JB: One of my favorite times to work is during my weekly volunteer monitor shift at my university's jewelry studio. It's a unique opportunity to work alongside my peers without the formality of being in class. Everyone shares ideas and techniques and jams out to music. It is a time to try new things and not be pressured by class or client deadlines. Plus our studio has a great view of the colorful Montana sunsets.

Twist wire ring with blue stone mounted
MR: What is your favorite tool?

JB: It's so hard to pick a single tool as a favorite. I love the way a hammer feels when shaping metal, and I have a few favorite hammers. But I also love the finesse yet sharpness of engravers. Pliers might have to be my favorite overall. I have a set of matching purple pliers that are each named after dwarves from The Hobbit.

MR: Describe the very first piece of jewelry that you made.

JB: It's hard to remember that first piece I made, since I grew up around jewelry, but the first ring I made when I was 6 years old. My dad was showing my older sister how to use a jeweler's saw, and I, being the curious younger brother, wanted to try too. I must have broken five blades sawing out a simple straight strip. My dad showed us how to file the edges, hammer it around a mandrel, and solder the seam. He guided our wrists as we held the torch. I still have that silly brass ring with its wobbly edges. The brass is all oxidized now, but the messy gold solder still shines.

MR: Do you listen to music when you work?

JB: Music is an essential part of my studio. As a musician and a swing dancer, there is hardly a moment I'm not listening to music. It sets the mood in the studio and greatly influences what I make. I always pair my music to what I'll be working on. If I know I'm doing a lot of hammering, I like a nice heavy beat. Sawing reminds me of playing my violin, so I tend to listen to classical music when piercing.

MR: What work inspires you?

JB: I have a passion for quotes. I keep a quote list on my phone and am continually adding to it from books, movies, songs and people in my life. Many of my pieces are inspired by or greatly influenced by my quotes. Oscar Wilde is probably the greatest single source of quotes on my list.



2015 Winners


Kent Raible

1st Place, Gold/Platinum & Hollowware

Kent Raible of Mossy Rock, Washington, a winner in the 2015 Saul Bell Design Award competition, broke ground when he received not one, but two 1st Place honors in a single year—an achievement never before realized in the competition. In the Gold/Platinum category, Kent won for his gorgeous necklace design, "From the Deep"; in the Hollowware/Art Object category, he won for his inspired sculpture, "The Pregnant Chalice." We wanted to find out a little bit about these imaginative and beautiful designs, so we went to talk to Kent about his work.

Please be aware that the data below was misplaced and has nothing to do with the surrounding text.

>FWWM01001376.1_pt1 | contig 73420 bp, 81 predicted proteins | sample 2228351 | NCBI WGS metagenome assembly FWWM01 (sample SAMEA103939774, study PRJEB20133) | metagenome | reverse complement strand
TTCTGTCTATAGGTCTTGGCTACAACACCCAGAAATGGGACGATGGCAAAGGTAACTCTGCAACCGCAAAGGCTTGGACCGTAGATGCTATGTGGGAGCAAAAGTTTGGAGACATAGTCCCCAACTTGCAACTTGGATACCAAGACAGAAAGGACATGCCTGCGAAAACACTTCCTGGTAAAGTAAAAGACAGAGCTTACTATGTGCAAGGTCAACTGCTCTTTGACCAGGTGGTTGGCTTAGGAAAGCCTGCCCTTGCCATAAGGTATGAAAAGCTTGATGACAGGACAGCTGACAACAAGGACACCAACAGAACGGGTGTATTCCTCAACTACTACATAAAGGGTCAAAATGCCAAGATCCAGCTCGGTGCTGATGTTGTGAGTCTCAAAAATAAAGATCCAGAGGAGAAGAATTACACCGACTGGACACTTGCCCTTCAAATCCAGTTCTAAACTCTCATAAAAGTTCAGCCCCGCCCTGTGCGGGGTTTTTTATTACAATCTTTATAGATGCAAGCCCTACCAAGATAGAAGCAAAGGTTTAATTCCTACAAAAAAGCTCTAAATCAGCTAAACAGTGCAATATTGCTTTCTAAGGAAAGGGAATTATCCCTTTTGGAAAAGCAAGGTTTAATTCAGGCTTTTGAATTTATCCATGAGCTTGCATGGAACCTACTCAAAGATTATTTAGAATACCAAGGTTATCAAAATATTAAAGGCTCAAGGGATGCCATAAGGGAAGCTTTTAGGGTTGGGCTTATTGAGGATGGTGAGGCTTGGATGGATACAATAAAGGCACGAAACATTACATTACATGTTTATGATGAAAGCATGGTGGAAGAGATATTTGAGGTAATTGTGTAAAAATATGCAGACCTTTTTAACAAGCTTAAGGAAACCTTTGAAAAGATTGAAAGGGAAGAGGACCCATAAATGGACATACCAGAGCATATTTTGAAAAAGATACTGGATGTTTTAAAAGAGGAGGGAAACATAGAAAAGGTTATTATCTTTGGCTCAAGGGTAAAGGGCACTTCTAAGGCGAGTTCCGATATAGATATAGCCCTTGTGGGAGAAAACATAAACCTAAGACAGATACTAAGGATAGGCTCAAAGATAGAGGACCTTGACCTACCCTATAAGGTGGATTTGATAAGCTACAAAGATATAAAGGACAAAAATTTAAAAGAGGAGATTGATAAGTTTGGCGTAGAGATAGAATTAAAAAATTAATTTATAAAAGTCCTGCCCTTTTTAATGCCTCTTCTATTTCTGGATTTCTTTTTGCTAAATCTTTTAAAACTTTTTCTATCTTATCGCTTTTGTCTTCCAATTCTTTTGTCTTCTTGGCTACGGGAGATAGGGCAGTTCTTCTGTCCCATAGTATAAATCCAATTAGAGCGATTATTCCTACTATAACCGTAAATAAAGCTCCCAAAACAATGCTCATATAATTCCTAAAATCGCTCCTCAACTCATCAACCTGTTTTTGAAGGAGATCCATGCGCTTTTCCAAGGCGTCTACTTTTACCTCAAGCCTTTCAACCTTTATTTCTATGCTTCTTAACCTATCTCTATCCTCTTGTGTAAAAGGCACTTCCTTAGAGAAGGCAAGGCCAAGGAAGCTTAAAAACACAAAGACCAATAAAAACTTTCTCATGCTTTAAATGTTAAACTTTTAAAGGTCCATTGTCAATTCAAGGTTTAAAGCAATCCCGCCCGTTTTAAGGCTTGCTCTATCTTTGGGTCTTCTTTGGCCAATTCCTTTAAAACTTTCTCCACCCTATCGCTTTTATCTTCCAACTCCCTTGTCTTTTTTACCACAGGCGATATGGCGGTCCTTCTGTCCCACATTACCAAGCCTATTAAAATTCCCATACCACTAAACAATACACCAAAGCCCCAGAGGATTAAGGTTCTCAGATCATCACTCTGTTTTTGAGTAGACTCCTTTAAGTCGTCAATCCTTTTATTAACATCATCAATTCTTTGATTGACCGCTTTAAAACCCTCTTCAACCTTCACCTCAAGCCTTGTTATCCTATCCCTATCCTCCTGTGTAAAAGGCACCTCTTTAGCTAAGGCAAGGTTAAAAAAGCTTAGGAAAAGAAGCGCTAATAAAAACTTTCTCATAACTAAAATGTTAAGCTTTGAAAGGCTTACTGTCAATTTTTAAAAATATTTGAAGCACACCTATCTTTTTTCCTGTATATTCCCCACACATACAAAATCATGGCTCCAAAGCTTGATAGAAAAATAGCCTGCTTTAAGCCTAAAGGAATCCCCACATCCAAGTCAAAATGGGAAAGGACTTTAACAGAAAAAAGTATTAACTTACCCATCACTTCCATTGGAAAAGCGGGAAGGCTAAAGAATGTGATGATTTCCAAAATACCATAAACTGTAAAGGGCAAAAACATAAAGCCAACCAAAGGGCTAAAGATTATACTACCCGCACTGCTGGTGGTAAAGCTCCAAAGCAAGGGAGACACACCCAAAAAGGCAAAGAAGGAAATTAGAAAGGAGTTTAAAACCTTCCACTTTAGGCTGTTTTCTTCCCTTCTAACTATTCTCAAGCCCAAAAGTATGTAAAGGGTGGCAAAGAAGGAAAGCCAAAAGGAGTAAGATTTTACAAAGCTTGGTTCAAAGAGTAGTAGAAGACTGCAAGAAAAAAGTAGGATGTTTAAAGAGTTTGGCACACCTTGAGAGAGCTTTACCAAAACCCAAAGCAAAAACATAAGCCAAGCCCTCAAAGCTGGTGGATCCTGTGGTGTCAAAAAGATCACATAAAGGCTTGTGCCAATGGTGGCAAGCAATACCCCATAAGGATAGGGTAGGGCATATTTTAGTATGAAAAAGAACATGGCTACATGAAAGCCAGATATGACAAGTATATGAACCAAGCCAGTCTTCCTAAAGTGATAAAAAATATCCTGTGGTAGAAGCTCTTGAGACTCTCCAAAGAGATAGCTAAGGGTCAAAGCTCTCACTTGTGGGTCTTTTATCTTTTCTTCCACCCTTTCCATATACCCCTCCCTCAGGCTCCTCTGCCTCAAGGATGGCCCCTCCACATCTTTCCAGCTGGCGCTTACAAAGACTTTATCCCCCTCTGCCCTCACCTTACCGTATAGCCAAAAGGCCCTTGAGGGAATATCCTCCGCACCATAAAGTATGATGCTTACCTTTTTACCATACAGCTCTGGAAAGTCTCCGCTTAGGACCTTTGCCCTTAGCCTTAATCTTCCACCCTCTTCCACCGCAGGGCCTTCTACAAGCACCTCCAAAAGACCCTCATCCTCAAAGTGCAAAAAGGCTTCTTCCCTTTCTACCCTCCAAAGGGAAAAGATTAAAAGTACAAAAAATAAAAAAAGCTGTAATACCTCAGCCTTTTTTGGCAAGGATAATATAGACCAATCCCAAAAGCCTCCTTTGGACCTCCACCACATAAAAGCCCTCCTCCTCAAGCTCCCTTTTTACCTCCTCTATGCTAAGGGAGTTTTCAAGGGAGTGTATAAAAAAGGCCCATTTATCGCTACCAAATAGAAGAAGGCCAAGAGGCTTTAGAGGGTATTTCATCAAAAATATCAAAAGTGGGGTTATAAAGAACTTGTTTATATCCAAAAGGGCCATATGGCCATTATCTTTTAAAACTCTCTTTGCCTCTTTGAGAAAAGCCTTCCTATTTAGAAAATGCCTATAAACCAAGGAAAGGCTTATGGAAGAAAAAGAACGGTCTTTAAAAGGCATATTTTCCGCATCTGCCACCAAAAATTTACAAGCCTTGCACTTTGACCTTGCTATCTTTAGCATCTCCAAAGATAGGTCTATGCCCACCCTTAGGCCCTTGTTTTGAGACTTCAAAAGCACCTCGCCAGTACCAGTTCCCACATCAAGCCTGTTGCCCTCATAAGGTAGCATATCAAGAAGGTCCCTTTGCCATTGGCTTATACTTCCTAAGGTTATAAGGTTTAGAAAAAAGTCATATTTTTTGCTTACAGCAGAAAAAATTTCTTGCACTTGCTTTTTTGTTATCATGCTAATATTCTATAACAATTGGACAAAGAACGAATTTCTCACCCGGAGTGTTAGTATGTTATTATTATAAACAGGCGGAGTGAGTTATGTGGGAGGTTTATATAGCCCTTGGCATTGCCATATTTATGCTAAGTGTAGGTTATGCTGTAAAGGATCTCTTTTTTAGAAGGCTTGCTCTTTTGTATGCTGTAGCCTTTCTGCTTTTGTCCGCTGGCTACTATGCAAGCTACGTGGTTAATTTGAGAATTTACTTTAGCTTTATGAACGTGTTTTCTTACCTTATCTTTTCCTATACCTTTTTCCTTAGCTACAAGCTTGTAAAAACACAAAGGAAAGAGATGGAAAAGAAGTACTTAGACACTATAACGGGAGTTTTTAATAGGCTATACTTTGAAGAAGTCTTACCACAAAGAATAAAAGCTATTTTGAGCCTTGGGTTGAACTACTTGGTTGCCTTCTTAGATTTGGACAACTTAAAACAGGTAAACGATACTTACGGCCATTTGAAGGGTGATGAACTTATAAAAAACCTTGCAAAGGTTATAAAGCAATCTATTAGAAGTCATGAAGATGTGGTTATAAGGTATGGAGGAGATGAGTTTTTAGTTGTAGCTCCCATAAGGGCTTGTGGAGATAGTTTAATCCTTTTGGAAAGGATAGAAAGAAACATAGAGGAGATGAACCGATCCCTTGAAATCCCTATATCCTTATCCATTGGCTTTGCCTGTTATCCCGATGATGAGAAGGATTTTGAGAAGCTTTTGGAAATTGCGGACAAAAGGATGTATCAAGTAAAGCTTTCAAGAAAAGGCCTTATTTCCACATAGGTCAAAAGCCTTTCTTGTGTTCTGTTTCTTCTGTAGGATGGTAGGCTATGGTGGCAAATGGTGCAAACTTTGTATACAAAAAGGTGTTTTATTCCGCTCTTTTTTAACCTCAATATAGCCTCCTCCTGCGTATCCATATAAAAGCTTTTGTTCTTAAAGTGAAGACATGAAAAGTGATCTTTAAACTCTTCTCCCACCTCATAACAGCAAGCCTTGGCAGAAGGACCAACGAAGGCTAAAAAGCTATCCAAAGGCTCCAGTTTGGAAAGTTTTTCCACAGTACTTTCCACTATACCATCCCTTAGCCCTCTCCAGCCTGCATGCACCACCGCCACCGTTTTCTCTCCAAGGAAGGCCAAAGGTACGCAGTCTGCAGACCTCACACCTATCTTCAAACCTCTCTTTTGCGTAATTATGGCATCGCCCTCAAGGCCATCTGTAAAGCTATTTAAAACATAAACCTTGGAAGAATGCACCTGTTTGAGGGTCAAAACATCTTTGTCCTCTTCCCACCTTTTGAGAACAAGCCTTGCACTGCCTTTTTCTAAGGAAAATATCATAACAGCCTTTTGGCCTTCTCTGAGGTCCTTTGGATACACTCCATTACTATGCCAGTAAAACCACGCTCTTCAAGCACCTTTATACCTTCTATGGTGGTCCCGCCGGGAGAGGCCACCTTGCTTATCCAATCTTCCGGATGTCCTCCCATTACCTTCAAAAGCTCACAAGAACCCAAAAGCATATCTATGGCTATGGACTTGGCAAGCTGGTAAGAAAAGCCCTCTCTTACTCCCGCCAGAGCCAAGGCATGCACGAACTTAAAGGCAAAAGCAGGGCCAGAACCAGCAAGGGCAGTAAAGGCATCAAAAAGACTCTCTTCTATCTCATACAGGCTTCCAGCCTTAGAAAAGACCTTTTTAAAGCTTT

How did you come to be designing jewelry?

It was an accident, really. My girlfriend in high school was taking a jewelry class and that's how I was exposed to working with metal. I took classes myself after that and I just never stopped. Through three years of high school, then into college. It was such an opportunity to explore. And growing up in an artistic family, I was always encouraged. My dad even gave me my first set of jewelry tools—tools he used in his college years. I use the ring mandrel he gave me to this very day. Also a saw frame, pliers and a few others. It was the casting class that really got me excited; carving wax and the whole process. I still use the centrifugal casting machine I bought myself back then to do my production casting.

What is it about designing that you especially love?

I love challenges, doing things that inspire me to bend and stretch. I always like to incorporate something new so there's an evolution in my work as I'm going—it can be even the smallest thing. I just like figuring things out.

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Kent's necklace, 'From the Deep,' won first place in the Gold/Platinum category in the Saul Bell Design Award competition.
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Kent's winning hollowware piece, 'The Pregnant Chalice,' represents a holding place or womb for the sacred, or for creative potential.
What part of the process do you find demands the most discipline from you? And what part do you find comes the easiest to you?

Discipline … hmm … patience. Sometimes, with a major piece, if I run into a block, I just have to wait until I feel like it's the right time to start it up again. I never feel like I have to make myself do anything. And, if there's a flow happening, I don't care how mundane the task is or how long it takes, it gets done, and I just kinda have the end view in mind, how it's going to look when it's all done and that spurs me on.

I like the whole process, but my favorite part is when it gets close to being finished and I can see the vision coming together. It either meets my vision or sometimes, if I'm lucky, it exceeds what I envisioned. That's the most exciting part for me…getting to the final stages.

What is your favorite tool? What tool (if any) do you struggle with?

I have thousands of tools. The amazing thing about being a jewelry person is that you can have as many tools as you want, and you can still get more! I think my rolling mill is my favorite tool because it has given me an immense amount of freedom in the shop to build whatever I need when I need it. I alloy my own gold, and I need different thicknesses and cross sections of wire and sheet at any given moment. It's so satisfying to be able to create my own stock so quickly and consistently. I call it my 'freedom tool' because it gives me the ability to make whatever I want as a fabricator. It's the bedrock of my tool store.